People have gone all over the world to answer one particular question and that is whether or not our languages shape the way individuals think. Linguistic experts, in particular, have been paying close attention to this question since the 40s, coming up with the concept of linguistic relativity. If you were to speak French, you may start to think more fashionable than before whereas if you started speaking Swedish, you may just start feeling really good about taxation all of a sudden. You know, we joke, but basically, that is what linguistic relativity is all about.
Linguistic Relativity: Sapir-Whorf Theory
A linguistic expert named Benjamin Lee Whorf studied an African American language that was locally spoken in northeastern Arizona called Hopi. In his studies, Whorf found out that people who speak Hopi perceive the world differently than the people who natively speak English, due to the differences that are present in both languages. The very principle of linguistic relativity is also referred to as Sapir-Whorf hypothesis or Whorfianism.
Language and Thoughts
Linguistic relativity implies that language does affect the way we think. Whorf wrote an essay in the 40s, one that was greatly influenced by Einsteinian physics. In this study, Whorf simply deduced that with the help of altered physical evidence, many individual observers have a different view of the world that we all see. The only way that this can be different, and their view can become a common one, is if they all collectively speak one native language.
Native Languages and Their Differences
There is a language spoken in North Queensland of Australia called Guugu Timithirr that doesn’t contain words like left, right, front or back. As an alternative, native speakers of this language use words such as east, west, south, and north to describe locations. Suppose you speak this language and you are standing in front of a house. In this hypothetical, you will not use the word front. You will describe yourself as standing east of the house.
This begs the question of whether it is the language that has affected our way of thinking or if it has been our culture. Perhaps it has been both. When mixed together, there are thousands of different outcomes and not all of them share the same view of the world.
This problem of language isn’t only restricted to words but rather, it goes beyond it and also holds forms of verbs responsible. Present or past verb tenses describe to us what has happened. Like whether Mary walks or Mary walked. The previously mentioned language called Hopi doesn’t work like that. Instead, the verbs in this language work more in a way that describes how the speaker obtained the knowledge. Hopi has terms that allow the speaker to narrate first-hand knowledge. English speakers may even use this in a way and say I observed as Mary walked but there is no rule in the English language that requires this.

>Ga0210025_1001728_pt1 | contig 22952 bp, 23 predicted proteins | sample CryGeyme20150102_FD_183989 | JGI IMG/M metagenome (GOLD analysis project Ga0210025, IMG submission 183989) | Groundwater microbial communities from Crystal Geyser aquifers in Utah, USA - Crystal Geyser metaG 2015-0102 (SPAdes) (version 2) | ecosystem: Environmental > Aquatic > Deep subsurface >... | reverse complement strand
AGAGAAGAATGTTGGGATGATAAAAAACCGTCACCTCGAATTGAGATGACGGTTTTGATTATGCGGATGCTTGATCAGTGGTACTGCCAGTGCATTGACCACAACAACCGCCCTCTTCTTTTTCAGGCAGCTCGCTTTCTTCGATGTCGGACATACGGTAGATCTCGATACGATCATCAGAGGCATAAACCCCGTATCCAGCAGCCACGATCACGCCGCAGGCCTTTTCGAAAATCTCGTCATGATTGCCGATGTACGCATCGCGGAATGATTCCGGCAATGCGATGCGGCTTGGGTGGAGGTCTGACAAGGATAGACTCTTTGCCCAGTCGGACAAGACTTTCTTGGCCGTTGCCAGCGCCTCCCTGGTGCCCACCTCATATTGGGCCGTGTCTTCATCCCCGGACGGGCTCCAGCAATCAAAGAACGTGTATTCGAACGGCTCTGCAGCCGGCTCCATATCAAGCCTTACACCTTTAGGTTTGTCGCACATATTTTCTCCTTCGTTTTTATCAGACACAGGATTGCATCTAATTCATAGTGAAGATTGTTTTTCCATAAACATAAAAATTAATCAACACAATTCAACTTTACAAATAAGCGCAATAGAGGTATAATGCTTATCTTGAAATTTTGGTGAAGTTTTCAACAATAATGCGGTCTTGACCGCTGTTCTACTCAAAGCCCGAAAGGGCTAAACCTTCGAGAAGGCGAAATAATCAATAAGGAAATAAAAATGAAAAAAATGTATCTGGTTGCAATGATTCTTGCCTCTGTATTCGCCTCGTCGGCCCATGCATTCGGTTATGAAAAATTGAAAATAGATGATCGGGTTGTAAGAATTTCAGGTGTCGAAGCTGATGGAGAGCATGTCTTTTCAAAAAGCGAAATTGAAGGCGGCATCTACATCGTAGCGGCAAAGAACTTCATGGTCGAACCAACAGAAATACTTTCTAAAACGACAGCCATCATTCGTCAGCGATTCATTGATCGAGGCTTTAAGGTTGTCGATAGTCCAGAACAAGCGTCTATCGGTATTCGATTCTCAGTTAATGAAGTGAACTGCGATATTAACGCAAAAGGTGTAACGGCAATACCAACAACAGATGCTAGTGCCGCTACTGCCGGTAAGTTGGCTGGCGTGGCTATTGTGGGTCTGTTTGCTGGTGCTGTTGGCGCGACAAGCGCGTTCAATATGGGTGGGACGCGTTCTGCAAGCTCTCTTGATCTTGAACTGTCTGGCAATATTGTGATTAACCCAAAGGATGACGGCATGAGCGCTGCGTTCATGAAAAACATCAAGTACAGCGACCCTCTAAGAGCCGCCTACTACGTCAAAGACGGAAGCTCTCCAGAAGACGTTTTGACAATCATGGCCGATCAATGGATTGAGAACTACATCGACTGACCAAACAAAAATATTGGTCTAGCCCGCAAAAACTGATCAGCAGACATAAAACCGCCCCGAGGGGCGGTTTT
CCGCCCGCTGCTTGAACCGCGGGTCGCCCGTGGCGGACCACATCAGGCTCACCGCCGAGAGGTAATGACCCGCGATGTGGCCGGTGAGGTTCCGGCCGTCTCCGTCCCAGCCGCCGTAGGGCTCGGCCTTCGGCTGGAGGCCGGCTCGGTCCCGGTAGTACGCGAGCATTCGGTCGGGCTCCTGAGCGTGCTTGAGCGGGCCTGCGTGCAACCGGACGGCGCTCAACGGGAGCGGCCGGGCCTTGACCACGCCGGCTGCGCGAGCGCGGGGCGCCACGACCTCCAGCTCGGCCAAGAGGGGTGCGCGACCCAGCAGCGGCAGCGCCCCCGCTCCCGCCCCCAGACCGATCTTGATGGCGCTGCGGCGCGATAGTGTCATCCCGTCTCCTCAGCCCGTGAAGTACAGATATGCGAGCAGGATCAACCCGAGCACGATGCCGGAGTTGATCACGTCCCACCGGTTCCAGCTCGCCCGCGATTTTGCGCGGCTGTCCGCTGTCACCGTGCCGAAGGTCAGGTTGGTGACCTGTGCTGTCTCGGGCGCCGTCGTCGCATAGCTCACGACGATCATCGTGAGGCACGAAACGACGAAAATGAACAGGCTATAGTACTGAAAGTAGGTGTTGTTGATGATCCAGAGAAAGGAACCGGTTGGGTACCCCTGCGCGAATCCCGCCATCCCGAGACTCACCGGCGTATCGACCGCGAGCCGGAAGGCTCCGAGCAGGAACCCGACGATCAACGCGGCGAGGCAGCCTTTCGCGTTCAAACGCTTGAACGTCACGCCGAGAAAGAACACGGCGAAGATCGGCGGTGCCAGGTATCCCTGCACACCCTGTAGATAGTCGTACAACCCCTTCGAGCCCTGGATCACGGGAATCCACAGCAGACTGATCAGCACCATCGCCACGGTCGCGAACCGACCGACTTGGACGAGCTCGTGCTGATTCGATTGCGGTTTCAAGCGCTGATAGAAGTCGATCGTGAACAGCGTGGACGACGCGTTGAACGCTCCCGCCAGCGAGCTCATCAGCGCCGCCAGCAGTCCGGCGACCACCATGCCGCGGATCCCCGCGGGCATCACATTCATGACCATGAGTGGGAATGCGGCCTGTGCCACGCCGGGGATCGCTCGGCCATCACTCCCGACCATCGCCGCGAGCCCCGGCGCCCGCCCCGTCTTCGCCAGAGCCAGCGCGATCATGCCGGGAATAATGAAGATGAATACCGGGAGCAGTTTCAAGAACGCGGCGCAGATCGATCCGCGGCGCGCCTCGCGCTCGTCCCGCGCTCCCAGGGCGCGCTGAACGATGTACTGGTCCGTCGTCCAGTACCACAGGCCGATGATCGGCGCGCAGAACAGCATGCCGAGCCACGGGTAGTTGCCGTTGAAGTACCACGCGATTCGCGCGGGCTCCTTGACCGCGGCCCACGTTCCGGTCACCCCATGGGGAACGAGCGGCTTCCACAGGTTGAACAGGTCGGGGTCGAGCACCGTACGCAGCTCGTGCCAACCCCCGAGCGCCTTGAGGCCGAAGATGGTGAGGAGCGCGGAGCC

Language is Not The Only Factor
Even though language is the dominant factor that influences thoughts, as identified by the principle of linguistic relativity, it is not the only one. While people may think in language, they also think in the form of mental images and sensations that would be too difficult to be put into words, regardless of the language. What language essentially does is that it describes a feeling in a way that can be understood by others since they can’t feel what you have felt. Suppose you are reminiscing listening to your mother play piano when you were a child. In order to explain this to someone, you will use words of a language. But say, you speak English and the person in front of you speaks Hopi, then many meanings will get lost in translation and the other person won’t fully understand the bigger picture that you are trying to convey.
Being bilingual, however, changes the entire game. Understanding one language, say English, can give you a whole new perspective on learning and speaking another language that isn’t native to you. This is how you may be able to better convey the bigger picture, which is something a unilingual may find hard to do.
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